The user collection is supposed to provide a lazy fetching container for user objects. The usual case where it makes sense to use lazy fetching is when we first query a collection of ‘‘keys’’ in one query and then the client can iterate over the keys and request some of the values. The assumption is that the number of actually used values is much less than the total number of entries.
In the case of org.jivesoftware.wildfire.user.UserCollection we have a collection of user names which on request fetch the user details. After that, the user details are stored in a UserManager.userCache, so they can be retrieved later without going back to the UserProvider. The users cache is never invalidated and there is no way to force cache purging short of restarting the server, which means that Wildfire assumes sole ownership of the database (something not uncommon for a Java application).
If we pwn the database and do such aggressive (not to say naive) caching, we could assume at least that the user queries are quite fast? …and we would be terribly wrong. As the UsersCollection does not define any methods for random access of the key, which means that we have to iterate over the collection to find the user we look for.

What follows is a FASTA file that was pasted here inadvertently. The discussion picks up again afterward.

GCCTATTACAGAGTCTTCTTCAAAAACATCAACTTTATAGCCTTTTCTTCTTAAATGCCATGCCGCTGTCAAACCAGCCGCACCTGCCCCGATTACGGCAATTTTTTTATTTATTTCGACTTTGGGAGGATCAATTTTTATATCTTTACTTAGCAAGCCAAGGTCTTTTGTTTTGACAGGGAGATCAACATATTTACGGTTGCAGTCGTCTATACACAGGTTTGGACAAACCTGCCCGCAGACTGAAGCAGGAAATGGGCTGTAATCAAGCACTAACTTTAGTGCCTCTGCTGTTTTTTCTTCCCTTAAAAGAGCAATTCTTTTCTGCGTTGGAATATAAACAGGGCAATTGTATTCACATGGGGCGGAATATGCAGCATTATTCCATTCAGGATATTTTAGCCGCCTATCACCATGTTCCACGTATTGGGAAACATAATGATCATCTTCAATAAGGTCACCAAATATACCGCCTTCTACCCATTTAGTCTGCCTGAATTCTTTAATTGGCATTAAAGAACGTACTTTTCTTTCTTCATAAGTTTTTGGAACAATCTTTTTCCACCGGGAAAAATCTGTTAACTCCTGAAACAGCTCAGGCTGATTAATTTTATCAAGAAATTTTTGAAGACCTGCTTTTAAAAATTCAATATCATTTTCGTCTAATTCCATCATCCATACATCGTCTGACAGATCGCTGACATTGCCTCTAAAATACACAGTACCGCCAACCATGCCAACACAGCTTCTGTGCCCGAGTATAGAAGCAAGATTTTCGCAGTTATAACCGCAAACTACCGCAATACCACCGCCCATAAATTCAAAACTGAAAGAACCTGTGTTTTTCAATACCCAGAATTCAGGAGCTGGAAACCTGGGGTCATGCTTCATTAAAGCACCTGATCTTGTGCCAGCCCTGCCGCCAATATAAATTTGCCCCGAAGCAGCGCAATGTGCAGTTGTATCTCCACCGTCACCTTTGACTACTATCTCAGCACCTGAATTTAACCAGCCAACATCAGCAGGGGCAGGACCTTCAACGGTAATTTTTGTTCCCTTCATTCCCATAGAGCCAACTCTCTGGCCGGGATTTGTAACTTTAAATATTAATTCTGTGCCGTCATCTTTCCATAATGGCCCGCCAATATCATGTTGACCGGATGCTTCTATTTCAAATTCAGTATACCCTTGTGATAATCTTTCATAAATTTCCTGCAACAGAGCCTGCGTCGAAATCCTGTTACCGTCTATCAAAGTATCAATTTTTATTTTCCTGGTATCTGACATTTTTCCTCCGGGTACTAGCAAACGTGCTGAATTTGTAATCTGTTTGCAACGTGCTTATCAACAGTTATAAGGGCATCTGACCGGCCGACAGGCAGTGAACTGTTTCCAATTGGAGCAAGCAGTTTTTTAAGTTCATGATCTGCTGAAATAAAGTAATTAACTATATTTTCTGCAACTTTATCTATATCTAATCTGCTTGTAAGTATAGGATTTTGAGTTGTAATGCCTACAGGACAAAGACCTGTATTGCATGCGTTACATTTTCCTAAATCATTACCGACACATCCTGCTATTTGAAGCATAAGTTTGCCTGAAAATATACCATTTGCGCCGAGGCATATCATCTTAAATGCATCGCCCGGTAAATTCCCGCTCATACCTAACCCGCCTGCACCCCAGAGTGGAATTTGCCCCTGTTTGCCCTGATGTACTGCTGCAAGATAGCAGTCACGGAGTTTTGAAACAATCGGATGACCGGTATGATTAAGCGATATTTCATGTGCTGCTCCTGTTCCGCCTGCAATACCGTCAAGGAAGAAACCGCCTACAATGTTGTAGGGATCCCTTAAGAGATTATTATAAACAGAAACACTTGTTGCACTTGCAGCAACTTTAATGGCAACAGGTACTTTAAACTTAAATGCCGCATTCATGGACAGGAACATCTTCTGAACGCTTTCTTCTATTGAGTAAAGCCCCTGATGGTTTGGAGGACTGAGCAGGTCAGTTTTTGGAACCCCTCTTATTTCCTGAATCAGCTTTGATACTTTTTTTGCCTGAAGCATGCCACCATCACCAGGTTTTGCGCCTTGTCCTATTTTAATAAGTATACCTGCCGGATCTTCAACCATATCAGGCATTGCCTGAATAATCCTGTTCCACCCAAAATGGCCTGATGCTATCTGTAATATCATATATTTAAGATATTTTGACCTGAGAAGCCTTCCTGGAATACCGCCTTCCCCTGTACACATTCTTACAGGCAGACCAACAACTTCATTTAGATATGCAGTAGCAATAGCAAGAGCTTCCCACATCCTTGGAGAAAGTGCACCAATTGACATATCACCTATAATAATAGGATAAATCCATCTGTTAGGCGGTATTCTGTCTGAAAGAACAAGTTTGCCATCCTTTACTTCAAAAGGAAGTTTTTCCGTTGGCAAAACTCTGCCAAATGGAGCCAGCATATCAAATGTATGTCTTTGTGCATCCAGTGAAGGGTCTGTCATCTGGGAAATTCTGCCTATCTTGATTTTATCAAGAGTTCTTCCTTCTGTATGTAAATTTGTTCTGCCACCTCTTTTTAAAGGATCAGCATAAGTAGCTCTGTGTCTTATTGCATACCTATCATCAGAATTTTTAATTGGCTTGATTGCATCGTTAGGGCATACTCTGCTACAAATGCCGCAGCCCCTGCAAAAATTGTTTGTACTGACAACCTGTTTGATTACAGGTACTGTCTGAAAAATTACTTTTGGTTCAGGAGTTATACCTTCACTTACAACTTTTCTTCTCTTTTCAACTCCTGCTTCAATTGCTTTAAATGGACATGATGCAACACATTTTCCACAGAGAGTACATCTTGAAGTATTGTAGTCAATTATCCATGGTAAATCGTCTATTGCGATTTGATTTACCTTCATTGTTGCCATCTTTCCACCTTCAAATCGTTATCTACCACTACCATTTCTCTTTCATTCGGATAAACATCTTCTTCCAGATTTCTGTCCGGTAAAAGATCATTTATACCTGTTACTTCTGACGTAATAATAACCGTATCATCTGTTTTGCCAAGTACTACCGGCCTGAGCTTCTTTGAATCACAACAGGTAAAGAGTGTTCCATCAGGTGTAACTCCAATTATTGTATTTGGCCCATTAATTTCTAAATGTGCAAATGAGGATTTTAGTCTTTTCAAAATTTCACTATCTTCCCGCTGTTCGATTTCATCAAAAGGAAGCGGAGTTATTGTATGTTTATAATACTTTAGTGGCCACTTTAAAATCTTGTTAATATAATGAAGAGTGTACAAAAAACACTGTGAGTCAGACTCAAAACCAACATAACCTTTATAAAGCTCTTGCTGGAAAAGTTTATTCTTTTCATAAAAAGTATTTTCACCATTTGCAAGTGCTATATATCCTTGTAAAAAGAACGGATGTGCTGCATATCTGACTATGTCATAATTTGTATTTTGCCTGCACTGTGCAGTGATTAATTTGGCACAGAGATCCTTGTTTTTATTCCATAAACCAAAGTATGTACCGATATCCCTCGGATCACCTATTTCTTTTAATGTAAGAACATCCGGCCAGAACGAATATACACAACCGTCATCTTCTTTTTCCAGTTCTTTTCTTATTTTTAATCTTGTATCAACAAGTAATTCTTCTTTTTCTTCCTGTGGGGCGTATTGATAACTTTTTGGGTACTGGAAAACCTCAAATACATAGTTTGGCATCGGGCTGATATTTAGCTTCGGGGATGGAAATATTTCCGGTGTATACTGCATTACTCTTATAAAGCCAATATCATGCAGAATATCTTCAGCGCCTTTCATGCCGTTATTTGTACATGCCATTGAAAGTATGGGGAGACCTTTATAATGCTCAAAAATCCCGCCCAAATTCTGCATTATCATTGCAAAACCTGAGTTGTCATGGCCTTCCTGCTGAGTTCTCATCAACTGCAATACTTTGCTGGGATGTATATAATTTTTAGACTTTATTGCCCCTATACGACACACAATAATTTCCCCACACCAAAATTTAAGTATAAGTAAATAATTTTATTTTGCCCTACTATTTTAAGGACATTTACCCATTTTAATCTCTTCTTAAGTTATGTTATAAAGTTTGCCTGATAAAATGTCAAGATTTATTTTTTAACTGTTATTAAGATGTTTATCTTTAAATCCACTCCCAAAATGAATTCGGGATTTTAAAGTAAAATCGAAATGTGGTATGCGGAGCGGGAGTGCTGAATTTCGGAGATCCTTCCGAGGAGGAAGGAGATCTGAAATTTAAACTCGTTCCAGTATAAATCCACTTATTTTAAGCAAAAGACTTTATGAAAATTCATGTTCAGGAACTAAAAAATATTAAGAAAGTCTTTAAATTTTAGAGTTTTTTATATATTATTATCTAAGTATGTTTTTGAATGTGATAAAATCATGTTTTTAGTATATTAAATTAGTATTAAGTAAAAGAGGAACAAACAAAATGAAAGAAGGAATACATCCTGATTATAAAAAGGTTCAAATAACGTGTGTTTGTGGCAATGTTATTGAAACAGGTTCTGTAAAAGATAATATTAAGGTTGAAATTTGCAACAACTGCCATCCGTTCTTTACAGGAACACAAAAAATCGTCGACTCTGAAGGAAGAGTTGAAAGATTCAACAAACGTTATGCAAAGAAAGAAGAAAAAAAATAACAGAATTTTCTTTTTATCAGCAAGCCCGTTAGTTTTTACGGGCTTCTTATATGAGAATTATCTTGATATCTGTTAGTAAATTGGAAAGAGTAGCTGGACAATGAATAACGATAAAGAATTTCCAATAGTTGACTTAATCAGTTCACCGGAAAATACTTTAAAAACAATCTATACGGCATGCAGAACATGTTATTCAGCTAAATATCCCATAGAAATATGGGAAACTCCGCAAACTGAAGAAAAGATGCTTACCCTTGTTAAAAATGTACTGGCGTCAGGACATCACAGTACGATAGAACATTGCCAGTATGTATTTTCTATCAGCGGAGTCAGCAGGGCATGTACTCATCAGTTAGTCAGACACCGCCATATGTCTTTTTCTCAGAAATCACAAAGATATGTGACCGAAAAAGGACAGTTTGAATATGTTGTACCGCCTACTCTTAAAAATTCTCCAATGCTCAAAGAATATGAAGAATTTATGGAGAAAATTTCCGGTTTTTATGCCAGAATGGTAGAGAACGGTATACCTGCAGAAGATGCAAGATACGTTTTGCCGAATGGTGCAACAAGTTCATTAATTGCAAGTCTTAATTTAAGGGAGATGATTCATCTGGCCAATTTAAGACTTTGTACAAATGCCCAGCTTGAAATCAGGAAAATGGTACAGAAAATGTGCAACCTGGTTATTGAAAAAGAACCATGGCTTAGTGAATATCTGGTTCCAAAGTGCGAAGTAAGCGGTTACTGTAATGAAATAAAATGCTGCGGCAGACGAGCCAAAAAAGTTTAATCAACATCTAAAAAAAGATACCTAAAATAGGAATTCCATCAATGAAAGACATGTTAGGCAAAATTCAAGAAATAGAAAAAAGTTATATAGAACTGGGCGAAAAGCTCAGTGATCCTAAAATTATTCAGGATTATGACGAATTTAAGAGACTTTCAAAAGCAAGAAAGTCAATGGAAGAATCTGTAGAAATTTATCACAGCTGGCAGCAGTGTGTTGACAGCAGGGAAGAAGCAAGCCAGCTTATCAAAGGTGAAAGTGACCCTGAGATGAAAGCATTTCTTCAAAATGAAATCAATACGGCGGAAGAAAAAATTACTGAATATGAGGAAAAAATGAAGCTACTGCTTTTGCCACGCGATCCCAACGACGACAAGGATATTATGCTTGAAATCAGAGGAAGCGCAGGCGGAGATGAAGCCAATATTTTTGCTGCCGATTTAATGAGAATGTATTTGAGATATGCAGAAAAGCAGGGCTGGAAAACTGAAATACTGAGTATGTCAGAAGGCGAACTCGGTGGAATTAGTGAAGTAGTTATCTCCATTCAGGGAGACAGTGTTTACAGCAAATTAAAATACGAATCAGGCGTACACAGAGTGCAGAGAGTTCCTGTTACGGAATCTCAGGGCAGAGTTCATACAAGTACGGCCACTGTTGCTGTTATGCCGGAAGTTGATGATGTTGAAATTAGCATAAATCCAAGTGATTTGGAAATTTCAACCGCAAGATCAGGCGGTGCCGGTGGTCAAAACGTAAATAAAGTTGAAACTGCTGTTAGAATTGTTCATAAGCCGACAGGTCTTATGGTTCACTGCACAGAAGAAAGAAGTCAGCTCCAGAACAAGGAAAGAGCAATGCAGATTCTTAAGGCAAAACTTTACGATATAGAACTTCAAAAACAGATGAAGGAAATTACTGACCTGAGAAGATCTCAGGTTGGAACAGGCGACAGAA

This lazy iterator sort of makes sense when you process some streaming response and throw away the data (e.g. aggregation query). The purpose is to reduce the footprint and make the application scale to huge amounts of data. It also does make sense when you have connection based protocol and you don’‘t want to bother pulling and storing the data until you need it. It definitely doesn’'t make sense when you have a connectionless protocol and you are going to cache all the data at the end of the first iteration.
LDAP is connectionless protocol. The connection is fast, but it’'s not free. Then you have the network roundtrip latencies. Add the processing time and multiply all by 4000.
Some might argue that the idea is that you don’‘t iterate over this collection and query only the users that you need. Surprise - there’'s no way to do this. UserCollection implements the collection interface and nothing else. This means that the first time I do an user search, I have to wait for 4000 connect/query/responses which means ~3mins.
As a bonus, if you change the user’‘s details they won’'t take power until you restart the server. Brilliant.
PS. I’‘ve implemented a workaround for this issue, loading the full user list as soon as the server starts up. This doesn’‘t fix the inefficiency though. What I’'d like to do is to have the LdapUserProvide return actual collection of users instead of UserCollection. I can submit a patch if the maintainers agree.